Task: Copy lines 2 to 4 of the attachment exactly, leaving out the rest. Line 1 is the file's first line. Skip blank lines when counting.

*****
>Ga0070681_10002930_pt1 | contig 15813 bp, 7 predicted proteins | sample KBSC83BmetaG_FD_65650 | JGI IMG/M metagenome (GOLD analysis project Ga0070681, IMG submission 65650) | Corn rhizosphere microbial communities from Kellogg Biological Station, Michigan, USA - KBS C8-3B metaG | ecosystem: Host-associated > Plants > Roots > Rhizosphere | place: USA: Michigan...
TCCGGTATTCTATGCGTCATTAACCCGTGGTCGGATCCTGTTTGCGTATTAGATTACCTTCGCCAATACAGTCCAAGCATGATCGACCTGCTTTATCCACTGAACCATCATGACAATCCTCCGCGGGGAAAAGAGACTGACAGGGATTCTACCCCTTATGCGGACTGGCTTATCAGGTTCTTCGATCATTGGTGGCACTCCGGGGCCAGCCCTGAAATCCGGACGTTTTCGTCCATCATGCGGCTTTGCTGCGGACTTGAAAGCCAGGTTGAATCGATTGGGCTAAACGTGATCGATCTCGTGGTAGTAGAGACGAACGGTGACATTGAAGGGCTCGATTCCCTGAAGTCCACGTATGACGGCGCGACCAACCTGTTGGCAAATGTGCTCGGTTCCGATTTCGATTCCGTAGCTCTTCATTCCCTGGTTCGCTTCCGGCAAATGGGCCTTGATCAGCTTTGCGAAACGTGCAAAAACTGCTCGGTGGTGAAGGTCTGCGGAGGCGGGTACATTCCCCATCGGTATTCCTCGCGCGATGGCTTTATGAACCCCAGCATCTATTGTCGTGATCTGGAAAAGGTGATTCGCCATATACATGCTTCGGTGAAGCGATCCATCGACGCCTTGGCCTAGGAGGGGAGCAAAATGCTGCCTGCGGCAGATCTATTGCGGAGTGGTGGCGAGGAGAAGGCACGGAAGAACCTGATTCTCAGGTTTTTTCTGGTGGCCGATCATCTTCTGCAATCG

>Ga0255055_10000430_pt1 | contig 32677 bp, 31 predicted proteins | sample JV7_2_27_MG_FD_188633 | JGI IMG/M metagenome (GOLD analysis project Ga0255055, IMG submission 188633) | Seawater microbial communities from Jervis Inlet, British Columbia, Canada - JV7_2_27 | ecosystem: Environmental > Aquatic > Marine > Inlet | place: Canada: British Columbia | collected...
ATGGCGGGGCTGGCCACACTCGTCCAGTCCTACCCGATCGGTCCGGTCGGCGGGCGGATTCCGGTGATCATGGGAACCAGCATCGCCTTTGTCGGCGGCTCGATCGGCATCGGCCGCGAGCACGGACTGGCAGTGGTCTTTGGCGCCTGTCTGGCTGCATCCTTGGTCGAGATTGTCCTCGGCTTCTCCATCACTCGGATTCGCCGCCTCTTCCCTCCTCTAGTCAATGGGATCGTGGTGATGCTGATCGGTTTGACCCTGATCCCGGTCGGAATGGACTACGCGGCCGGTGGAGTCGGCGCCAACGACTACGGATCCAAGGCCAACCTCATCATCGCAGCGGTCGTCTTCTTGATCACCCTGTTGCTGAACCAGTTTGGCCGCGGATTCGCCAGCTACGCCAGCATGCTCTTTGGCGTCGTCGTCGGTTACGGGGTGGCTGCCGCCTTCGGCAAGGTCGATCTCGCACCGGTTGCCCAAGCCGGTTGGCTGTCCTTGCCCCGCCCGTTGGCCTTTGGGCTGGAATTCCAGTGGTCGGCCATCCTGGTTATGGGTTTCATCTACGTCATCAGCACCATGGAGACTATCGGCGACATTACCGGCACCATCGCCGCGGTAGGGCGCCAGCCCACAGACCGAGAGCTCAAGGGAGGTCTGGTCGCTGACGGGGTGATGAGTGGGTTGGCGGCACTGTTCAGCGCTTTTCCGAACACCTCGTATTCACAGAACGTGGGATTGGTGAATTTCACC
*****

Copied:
TCCGGTATTCTATGCGTCATTAACCCGTGGTCGGATCCTGTTTGCGTATTAGATTACCTTCGCCAATACAGTCCAAGCATGATCGACCTGCTTTATCCACTGAACCATCATGACAATCCTCCGCGGGGAAAAGAGACTGACAGGGATTCTACCCCTTATGCGGACTGGCTTATCAGGTTCTTCGATCATTGGTGGCACTCCGGGGCCAGCCCTGAAATCCGGACGTTTTCGTCCATCATGCGGCTTTGCTGCGGACTTGAAAGCCAGGTTGAATCGATTGGGCTAAACGTGATCGATCTCGTGGTAGTAGAGACGAACGGTGACATTGAAGGGCTCGATTCCCTGAAGTCCACGTATGACGGCGCGACCAACCTGTTGGCAAATGTGCTCGGTTCCGATTTCGATTCCGTAGCTCTTCATTCCCTGGTTCGCTTCCGGCAAATGGGCCTTGATCAGCTTTGCGAAACGTGCAAAAACTGCTCGGTGGTGAAGGTCTGCGGAGGCGGGTACATTCCCCATCGGTATTCCTCGCGCGATGGCTTTATGAACCCCAGCATCTATTGTCGTGATCTGGAAAAGGTGATTCGCCATATACATGCTTCGGTGAAGCGATCCATCGACGCCTTGGCCTAGGAGGGGAGCAAAATGCTGCCTGCGGCAGATCTATTGCGGAGTGGTGGCGAGGAGAAGGCACGGAAGAACCTGATTCTCAGGTTTTTTCTGGTGGCCGATCATCTTCTGCAATCG

>Ga0255055_10000430_pt1 | contig 32677 bp, 31 predicted proteins | sample JV7_2_27_MG_FD_188633 | JGI IMG/M metagenome (GOLD analysis project Ga0255055, IMG submission 188633) | Seawater microbial communities from Jervis Inlet, British Columbia, Canada - JV7_2_27 | ecosystem: Environmental > Aquatic > Marine > Inlet | place: Canada: British Columbia | collected...
ATGGCGGGGCTGGCCACACTCGTCCAGTCCTACCCGATCGGTCCGGTCGGCGGGCGGATTCCGGTGATCATGGGAACCAGCATCGCCTTTGTCGGCGGCTCGATCGGCATCGGCCGCGAGCACGGACTGGCAGTGGTCTTTGGCGCCTGTCTGGCTGCATCCTTGGTCGAGATTGTCCTCGGCTTCTCCATCACTCGGATTCGCCGCCTCTTCCCTCCTCTAGTCAATGGGATCGTGGTGATGCTGATCGGTTTGACCCTGATCCCGGTCGGAATGGACTACGCGGCCGGTGGAGTCGGCGCCAACGACTACGGATCCAAGGCCAACCTCATCATCGCAGCGGTCGTCTTCTTGATCACCCTGTTGCTGAACCAGTTTGGCCGCGGATTCGCCAGCTACGCCAGCATGCTCTTTGGCGTCGTCGTCGGTTACGGGGTGGCTGCCGCCTTCGGCAAGGTCGATCTCGCACCGGTTGCCCAAGCCGGTTGGCTGTCCTTGCCCCGCCCGTTGGCCTTTGGGCTGGAATTCCAGTGGTCGGCCATCCTGGTTATGGGTTTCATCTACGTCATCAGCACCATGGAGACTATCGGCGACATTACCGGCACCATCGCCGCGGTAGGGCGCCAGCCCACAGACCGAGAGCTCAAGGGAGGTCTGGTCGCTGACGGGGTGATGAGTGGGTTGGCGGCACTGTTCAGCGCTTTTCCGAACACCTCGTATTCACAGAACGTGGGATTGGTGAATTTCACC